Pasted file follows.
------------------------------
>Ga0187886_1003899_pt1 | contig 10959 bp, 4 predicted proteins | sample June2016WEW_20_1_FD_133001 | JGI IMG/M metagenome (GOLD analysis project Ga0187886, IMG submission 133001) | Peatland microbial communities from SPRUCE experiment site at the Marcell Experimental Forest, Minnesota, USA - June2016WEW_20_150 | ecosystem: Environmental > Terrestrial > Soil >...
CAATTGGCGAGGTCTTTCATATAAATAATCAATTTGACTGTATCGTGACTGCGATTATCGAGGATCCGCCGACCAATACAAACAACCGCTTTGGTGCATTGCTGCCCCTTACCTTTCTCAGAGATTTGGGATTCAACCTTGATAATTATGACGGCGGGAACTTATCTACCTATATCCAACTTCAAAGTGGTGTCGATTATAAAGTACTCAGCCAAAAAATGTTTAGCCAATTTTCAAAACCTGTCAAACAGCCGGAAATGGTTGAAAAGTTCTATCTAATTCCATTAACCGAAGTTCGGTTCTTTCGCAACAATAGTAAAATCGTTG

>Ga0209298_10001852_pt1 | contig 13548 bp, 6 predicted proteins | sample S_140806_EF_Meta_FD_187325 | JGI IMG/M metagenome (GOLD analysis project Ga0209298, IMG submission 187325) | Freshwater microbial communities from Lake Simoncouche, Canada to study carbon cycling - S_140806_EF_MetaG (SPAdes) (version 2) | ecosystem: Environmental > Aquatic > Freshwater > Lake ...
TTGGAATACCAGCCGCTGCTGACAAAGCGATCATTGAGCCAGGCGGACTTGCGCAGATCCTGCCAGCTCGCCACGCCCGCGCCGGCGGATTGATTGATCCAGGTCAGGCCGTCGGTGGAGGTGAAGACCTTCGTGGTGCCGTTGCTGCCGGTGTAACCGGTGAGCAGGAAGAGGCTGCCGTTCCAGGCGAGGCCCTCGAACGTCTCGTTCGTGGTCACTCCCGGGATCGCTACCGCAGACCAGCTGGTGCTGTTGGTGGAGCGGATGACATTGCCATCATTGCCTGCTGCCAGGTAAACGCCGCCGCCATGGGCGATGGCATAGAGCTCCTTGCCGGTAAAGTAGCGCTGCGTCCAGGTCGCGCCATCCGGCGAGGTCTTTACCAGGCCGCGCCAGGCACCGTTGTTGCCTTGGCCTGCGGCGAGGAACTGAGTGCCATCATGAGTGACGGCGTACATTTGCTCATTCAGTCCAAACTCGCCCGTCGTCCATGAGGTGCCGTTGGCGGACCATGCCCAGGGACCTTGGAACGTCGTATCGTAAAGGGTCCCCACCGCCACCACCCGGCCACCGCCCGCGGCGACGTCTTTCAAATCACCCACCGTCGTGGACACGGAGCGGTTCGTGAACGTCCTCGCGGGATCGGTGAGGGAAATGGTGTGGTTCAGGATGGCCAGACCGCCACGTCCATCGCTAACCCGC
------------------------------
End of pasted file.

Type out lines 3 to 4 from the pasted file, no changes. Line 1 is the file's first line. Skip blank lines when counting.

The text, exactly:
>Ga0209298_10001852_pt1 | contig 13548 bp, 6 predicted proteins | sample S_140806_EF_Meta_FD_187325 | JGI IMG/M metagenome (GOLD analysis project Ga0209298, IMG submission 187325) | Freshwater microbial communities from Lake Simoncouche, Canada to study carbon cycling - S_140806_EF_MetaG (SPAdes) (version 2) | ecosystem: Environmental > Aquatic > Freshwater > Lake ...
TTGGAATACCAGCCGCTGCTGACAAAGCGATCATTGAGCCAGGCGGACTTGCGCAGATCCTGCCAGCTCGCCACGCCCGCGCCGGCGGATTGATTGATCCAGGTCAGGCCGTCGGTGGAGGTGAAGACCTTCGTGGTGCCGTTGCTGCCGGTGTAACCGGTGAGCAGGAAGAGGCTGCCGTTCCAGGCGAGGCCCTCGAACGTCTCGTTCGTGGTCACTCCCGGGATCGCTACCGCAGACCAGCTGGTGCTGTTGGTGGAGCGGATGACATTGCCATCATTGCCTGCTGCCAGGTAAACGCCGCCGCCATGGGCGATGGCATAGAGCTCCTTGCCGGTAAAGTAGCGCTGCGTCCAGGTCGCGCCATCCGGCGAGGTCTTTACCAGGCCGCGCCAGGCACCGTTGTTGCCTTGGCCTGCGGCGAGGAACTGAGTGCCATCATGAGTGACGGCGTACATTTGCTCATTCAGTCCAAACTCGCCCGTCGTCCATGAGGTGCCGTTGGCGGACCATGCCCAGGGACCTTGGAACGTCGTATCGTAAAGGGTCCCCACCGCCACCACCCGGCCACCGCCCGCGGCGACGTCTTTCAAATCACCCACCGTCGTGGACACGGAGCGGTTCGTGAACGTCCTCGCGGGATCGGTGAGGGAAATGGTGTGGTTCAGGATGGCCAGACCGCCACGTCCATCGCTAACCCGC